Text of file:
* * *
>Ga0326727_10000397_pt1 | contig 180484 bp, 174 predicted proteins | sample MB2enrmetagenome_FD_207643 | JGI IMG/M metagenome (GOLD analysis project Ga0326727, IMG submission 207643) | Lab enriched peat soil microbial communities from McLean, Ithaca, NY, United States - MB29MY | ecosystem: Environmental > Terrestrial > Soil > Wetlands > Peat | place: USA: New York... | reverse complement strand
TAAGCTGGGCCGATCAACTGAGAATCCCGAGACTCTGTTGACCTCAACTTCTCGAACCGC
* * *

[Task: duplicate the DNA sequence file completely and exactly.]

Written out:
>Ga0326727_10000397_pt1 | contig 180484 bp, 174 predicted proteins | sample MB2enrmetagenome_FD_207643 | JGI IMG/M metagenome (GOLD analysis project Ga0326727, IMG submission 207643) | Lab enriched peat soil microbial communities from McLean, Ithaca, NY, United States - MB29MY | ecosystem: Environmental > Terrestrial > Soil > Wetlands > Peat | place: USA: New York... | reverse complement strand
TAAGCTGGGCCGATCAACTGAGAATCCCGAGACTCTGTTGACCTCAACTTCTCGAACCGC